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10 Myths About Surviving a Tornado


9
An Underpass Is a Safe Place
Don't believe everything you see in the movies; hiding under an overpass is a terrible idea. foto-ruhrgebiet/iStock/Thinkstock
Don't believe everything you see in the movies; hiding under an overpass is a terrible idea. foto-ruhrgebiet/iStock/Thinkstock

It's understandable why motorists would seek out overpasses when a tornado threatens. There's not much else that even remotely resembles shelter when you're driving across the rural plains. But the meteorologists have spoken: Don't do it!

This tornado survival myth likely started in 1991 when a television news crew, with cameras rolling, took cover under an overpass during a very weak tornado. They survived, and the resulting footage was widely circulated. It created a surprisingly persistent misconception that was still alive and well in 2013 when the movie "Man of Steel" depicted Clark Kent's dad taking shelter from a tornado under — you guessed it — an overpass.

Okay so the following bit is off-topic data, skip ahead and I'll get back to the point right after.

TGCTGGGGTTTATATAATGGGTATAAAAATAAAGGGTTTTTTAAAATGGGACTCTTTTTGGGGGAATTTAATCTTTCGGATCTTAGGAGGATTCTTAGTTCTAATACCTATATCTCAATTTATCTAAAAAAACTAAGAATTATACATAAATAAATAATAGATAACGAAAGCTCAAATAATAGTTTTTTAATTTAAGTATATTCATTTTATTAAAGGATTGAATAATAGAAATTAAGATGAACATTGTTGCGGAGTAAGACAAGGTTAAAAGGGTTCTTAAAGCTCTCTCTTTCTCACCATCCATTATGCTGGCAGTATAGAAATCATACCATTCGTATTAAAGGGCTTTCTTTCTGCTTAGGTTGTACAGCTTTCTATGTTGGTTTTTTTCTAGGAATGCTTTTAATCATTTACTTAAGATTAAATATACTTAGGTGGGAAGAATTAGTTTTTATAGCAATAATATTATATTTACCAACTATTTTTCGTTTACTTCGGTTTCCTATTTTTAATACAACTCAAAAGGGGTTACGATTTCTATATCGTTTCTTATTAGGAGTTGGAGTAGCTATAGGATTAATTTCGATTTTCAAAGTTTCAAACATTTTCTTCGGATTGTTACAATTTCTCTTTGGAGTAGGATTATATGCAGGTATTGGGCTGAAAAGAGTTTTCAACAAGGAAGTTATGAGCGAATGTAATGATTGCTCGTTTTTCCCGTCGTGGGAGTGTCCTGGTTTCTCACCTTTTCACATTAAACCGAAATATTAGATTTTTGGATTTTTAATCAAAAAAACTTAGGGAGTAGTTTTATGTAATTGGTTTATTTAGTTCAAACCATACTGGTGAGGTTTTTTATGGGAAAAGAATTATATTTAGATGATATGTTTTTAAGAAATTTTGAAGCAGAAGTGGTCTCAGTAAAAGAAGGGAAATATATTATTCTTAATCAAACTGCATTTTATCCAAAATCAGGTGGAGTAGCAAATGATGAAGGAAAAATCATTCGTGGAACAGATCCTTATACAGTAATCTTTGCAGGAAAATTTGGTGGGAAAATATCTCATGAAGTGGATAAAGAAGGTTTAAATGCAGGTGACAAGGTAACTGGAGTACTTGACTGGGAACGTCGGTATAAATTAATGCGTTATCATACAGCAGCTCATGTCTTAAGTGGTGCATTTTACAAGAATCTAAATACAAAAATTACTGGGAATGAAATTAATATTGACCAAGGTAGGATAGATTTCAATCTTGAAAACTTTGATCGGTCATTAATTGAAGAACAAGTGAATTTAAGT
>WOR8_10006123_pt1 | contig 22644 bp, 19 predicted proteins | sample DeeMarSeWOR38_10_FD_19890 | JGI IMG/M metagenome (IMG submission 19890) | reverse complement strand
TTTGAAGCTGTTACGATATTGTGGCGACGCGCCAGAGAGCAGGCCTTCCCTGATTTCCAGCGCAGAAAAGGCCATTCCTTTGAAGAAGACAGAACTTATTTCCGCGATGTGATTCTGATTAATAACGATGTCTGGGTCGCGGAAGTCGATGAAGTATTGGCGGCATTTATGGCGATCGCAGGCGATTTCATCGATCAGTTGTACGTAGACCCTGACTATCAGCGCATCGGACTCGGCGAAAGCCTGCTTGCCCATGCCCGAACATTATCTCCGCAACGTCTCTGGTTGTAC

So what's the big deal? For one, a tornado's winds intensify with height, meaning that even the short climb up under an overpass could put you at greater risk of injury from flying debris. What's worse, the overpass's design results in a wind tunnel effect, meaning gusts actually increase in speed as they're funnelled through the narrow space under the end of the bridge [source: Miller et al.]. These dangers were tragically demonstrated in 1999 when a powerful tornado killed three people and severely injured others who sheltered under overpasses in Oklahoma.

The best thing to do if you see a tornado while driving is to get out of the way and find the nearest shelter — but only if traffic and road options allow. If this isn't possible, take cover in a ditch or culvert and cover your head with your hands.


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